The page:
Phosphodiesterase inhibition and positive inotropy in failing human myocardium
Positive inotropic effects of phosphodiesterase inhibitors like 3-isobutyl-l-methylxanthine (IBMX), pimobendan, adibendan, milrinone, saterinone, and enoximone are greatly diminished in isolated heart muscle preparations from human failing myocardium as compared to nonfailing myocardium. This is accompanied by a reduced increase in cAMP content in intact isometrically contracting human trabeculae. With anion exchange chromatography four peaks of phosphodiesterase activities (PDE I–IV) could be separated from both nonfailing and failing human myocardium. Substrate specificity, Km, and Vmax were similar in nonfailing and failing myocardium. Furthermore, the PDE inhibitors investigated exhibited similar IC50-values in both tissues, indicating that the sensitivity of the enzymes from nonfailing and failing tissue was unchanged. Thus, changes in PDE are probably not responsible for the reduced positive inotropic and cAMP-increasing effects of PDE inhibitors in human failing heart muscle preparations. Instead, an increase in signal transducing inhibitory G-proteins may keep the adenylyl cyclase at reduced activity, resulting in an attenuated formation of cAMP, even in the presence of PDE inhibitors.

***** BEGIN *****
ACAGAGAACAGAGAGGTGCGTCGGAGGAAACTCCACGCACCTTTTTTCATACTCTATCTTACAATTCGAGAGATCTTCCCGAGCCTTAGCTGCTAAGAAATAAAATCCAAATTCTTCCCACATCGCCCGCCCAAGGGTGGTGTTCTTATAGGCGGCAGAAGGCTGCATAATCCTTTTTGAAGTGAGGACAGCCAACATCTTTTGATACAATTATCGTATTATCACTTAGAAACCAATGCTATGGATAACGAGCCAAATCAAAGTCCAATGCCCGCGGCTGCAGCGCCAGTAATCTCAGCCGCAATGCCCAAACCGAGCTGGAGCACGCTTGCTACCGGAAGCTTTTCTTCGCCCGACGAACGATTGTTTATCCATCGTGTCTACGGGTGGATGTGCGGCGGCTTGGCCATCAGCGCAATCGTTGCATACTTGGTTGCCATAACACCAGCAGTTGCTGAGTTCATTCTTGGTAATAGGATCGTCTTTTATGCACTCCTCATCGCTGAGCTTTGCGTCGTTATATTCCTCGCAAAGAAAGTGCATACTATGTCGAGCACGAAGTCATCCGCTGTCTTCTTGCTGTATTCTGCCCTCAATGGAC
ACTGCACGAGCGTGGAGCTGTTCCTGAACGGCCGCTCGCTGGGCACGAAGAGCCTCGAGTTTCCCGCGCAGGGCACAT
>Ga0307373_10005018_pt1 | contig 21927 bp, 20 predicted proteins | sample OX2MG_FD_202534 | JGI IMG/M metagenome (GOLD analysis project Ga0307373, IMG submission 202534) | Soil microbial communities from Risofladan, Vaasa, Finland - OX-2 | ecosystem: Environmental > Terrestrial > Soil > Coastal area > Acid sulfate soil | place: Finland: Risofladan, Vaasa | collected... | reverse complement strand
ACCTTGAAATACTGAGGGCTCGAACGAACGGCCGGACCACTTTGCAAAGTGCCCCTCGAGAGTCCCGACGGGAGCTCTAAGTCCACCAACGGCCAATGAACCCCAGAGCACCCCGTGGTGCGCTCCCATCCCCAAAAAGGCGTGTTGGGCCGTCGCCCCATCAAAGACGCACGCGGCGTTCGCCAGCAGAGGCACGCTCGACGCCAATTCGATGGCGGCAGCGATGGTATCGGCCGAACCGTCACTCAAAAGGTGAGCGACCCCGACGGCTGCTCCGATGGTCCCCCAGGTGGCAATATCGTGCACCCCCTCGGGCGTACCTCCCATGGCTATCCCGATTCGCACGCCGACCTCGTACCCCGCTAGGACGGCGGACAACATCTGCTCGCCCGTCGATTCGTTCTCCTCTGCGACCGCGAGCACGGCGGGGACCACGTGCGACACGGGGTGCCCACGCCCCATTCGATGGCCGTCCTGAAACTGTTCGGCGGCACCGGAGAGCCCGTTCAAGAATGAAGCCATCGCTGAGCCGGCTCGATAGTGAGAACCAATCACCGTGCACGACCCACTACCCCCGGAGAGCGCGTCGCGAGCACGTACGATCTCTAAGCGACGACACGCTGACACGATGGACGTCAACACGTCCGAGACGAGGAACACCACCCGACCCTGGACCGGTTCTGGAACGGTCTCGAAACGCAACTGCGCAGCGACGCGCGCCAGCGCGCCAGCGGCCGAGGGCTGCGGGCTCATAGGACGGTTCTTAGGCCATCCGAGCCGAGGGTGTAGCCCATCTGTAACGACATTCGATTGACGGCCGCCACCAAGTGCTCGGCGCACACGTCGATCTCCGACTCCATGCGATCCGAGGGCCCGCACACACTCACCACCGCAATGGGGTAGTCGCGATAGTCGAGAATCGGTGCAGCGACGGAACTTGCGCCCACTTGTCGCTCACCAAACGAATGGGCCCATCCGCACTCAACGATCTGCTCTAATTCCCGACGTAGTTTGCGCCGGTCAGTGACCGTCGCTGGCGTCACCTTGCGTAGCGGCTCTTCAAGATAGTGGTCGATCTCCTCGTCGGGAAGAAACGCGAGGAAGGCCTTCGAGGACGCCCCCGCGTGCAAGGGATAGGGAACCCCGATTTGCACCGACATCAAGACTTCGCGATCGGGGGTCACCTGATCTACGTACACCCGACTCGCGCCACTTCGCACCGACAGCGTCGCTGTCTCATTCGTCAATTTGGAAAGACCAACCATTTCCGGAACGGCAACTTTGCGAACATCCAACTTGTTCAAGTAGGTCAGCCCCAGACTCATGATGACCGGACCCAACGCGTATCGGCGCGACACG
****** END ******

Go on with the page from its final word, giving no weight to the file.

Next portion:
Key wordsPhosphodiesterase inhibitors heart failure human myocardium cAMP
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